Margaret P

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    3. I'm also very "stubborn" that way. Yet as I age I've found that I've not given others that thing that makes "them" feel good - being able to help a neighbor or friend. But it's hard to be selective (so you're not always asking for help and they want to run the other way lol!) and giving others a chance to be helpful, neighborly and friendly. What I guess I'm trying to say is both ways have merit - yet it's difficult to always know which is best for you and for others. Just saying.

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    4. I know my limits. I wouldn't attempt to do something if it was beyond my capabilities. I can do most things except lift heavy items.

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  4. Think I've managed to get my name on this time, Ilona. Thanks for your help.

    Shame you do not live nearer, we have a chain saw.

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    1. Welcome Spreckly, you did it. See, you can learn anything if you try. I might need a chain saw if I want to cut the trunks out lower down. I'll see what it looks like when it is all tidy, I might leave them in and plant something else to fill the gap.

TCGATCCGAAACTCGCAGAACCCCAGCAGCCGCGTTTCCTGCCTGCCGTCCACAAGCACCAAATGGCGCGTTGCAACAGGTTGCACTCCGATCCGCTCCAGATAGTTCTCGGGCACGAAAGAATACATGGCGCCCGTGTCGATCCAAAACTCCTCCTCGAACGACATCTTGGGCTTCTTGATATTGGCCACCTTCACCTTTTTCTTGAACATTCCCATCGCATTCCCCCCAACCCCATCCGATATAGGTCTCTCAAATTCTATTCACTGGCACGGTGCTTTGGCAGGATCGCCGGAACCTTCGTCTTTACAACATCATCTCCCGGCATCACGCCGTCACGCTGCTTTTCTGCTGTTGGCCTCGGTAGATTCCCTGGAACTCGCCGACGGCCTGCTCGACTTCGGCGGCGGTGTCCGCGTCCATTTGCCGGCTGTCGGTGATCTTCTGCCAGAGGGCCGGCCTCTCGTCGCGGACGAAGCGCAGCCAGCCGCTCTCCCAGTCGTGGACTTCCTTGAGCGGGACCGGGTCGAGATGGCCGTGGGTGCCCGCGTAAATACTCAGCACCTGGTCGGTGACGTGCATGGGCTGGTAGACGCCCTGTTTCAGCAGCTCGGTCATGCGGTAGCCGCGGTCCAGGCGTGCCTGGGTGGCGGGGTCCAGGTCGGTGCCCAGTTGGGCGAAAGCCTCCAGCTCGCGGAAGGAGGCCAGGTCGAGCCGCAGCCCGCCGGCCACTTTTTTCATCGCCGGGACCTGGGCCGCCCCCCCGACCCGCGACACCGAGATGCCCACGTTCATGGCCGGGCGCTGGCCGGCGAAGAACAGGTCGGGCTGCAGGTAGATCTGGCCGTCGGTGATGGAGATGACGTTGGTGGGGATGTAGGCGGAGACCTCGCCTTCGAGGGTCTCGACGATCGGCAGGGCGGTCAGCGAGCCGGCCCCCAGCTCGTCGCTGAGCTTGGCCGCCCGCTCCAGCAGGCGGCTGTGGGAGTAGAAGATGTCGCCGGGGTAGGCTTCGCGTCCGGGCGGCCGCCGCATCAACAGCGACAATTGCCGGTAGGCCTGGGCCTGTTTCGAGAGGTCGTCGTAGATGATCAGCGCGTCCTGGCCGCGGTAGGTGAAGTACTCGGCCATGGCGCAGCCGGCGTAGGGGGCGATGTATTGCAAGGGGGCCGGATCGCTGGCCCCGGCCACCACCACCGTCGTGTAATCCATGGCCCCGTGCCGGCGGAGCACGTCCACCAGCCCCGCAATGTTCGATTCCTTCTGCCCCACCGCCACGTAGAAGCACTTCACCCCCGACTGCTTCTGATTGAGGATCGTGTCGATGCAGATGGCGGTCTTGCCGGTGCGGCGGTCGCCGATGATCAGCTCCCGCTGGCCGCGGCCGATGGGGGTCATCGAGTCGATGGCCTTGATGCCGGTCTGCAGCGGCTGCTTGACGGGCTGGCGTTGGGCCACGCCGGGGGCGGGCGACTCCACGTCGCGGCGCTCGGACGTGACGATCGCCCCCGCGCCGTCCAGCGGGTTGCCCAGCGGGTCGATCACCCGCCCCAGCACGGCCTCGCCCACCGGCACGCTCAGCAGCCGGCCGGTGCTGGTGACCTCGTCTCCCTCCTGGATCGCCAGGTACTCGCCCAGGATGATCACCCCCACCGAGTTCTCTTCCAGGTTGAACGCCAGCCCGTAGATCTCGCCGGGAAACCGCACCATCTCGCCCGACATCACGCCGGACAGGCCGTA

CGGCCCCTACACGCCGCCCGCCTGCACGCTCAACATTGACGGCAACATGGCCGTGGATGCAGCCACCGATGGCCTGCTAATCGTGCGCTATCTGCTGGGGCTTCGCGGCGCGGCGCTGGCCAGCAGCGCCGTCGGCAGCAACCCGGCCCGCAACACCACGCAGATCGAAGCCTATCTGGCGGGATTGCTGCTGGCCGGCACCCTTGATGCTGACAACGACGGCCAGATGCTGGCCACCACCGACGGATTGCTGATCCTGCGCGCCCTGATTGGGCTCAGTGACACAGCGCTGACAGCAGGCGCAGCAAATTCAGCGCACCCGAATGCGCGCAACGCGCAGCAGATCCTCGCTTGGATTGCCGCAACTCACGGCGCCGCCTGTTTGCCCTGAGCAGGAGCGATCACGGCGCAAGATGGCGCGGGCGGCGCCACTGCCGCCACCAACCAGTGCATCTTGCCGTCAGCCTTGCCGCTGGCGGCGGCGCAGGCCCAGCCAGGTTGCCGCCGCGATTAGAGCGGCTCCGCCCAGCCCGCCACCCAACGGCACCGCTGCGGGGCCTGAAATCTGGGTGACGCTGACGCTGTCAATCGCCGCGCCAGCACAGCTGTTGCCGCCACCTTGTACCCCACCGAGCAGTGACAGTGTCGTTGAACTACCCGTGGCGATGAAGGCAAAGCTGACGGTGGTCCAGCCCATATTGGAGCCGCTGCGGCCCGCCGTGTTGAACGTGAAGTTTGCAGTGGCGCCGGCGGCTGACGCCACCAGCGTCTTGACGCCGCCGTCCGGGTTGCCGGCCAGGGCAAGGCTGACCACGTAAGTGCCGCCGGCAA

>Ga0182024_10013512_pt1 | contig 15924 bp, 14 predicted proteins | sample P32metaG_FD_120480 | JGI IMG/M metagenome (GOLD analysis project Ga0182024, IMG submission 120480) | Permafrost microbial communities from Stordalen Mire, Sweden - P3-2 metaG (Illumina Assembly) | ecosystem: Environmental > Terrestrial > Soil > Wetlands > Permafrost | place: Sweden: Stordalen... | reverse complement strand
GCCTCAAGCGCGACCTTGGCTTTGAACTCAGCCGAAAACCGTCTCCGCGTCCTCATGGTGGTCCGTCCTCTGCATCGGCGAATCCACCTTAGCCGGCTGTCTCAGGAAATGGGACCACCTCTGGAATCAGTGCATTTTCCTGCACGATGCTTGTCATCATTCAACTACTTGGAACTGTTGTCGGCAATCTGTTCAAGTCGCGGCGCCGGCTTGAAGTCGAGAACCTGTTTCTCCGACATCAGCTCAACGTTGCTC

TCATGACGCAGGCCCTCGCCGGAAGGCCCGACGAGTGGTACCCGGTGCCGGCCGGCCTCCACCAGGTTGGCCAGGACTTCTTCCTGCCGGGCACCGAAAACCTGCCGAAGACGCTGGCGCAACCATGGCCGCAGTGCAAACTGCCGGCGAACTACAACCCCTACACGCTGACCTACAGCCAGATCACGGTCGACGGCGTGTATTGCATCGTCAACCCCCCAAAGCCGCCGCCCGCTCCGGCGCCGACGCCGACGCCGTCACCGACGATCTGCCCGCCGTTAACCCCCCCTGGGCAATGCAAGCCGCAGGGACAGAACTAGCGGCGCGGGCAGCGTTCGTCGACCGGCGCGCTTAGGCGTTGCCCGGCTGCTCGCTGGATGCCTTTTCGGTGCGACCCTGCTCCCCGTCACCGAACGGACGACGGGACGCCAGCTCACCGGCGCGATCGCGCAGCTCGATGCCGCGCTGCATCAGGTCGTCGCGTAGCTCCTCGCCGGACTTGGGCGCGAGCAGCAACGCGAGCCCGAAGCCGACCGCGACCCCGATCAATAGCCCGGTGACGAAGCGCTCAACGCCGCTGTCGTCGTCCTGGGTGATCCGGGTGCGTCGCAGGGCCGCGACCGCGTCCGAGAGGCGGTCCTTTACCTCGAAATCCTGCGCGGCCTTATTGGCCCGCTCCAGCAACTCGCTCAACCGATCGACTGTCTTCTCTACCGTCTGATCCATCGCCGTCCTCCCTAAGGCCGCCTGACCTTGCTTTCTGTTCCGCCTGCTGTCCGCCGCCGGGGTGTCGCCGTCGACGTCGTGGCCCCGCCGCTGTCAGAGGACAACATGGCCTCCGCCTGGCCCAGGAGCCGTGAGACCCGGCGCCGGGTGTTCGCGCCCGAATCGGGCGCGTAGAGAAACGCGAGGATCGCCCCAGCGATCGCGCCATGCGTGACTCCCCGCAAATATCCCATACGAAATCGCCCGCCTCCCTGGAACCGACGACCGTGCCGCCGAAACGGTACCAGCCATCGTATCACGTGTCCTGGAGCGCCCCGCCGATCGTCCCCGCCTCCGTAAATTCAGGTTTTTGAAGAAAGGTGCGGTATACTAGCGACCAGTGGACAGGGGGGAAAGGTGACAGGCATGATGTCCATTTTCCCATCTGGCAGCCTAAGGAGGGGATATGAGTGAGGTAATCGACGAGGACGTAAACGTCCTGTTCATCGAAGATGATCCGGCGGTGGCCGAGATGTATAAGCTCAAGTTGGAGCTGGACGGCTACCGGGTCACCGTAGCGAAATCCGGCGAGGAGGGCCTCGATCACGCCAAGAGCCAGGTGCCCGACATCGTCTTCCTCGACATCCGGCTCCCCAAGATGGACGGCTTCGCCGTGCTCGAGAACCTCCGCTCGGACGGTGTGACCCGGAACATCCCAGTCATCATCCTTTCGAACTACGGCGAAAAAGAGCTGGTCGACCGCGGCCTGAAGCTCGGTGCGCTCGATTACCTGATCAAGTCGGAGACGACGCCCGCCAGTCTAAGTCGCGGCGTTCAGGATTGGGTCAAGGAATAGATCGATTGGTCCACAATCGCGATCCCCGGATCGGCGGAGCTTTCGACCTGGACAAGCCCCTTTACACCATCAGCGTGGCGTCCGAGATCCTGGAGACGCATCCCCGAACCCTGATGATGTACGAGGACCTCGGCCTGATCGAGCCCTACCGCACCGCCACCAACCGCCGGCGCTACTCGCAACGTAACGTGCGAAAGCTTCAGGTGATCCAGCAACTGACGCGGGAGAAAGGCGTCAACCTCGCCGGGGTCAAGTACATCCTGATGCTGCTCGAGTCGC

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  5. You are very hard working and determined.

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    1. Hi. I had to be when I was a lorry driver. The blokes expected me to do the same work and I did. It's sort of stuck with me.

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  6. Good for you! I was telling someone today about the few basic tools you used to build your summerhouse with and he described you as a bang on fit lady!! He also promised to watch 'your' Shed of the Year episode. I think you may have acquired a new fan.

    Linda xx

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  7. Hi Ilona, Are you taking the whole tree down? Because if you are not, be careful of what you saw off. I had a tree guy come out and I wanted a large branch taken off my tree because it looked dead and I was afraid it would come crashing down on my house during a storm. Well,he told me that you have to make sure that the tree is not lopsided (like taking off too much on one side only) because that can make the tree unsteady and come down. Not sure what your plans for the tree are but I just thought I'd add that story so you don't have a problem. Arlene from NJ

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  8. we saw you on Shed of the Year too. great work especially with your limited tools. inspirational.

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  9. You need an electric saw. Perhaps you could borrow one?

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  10. Sorry I meant a chain saw. yeesh ;-)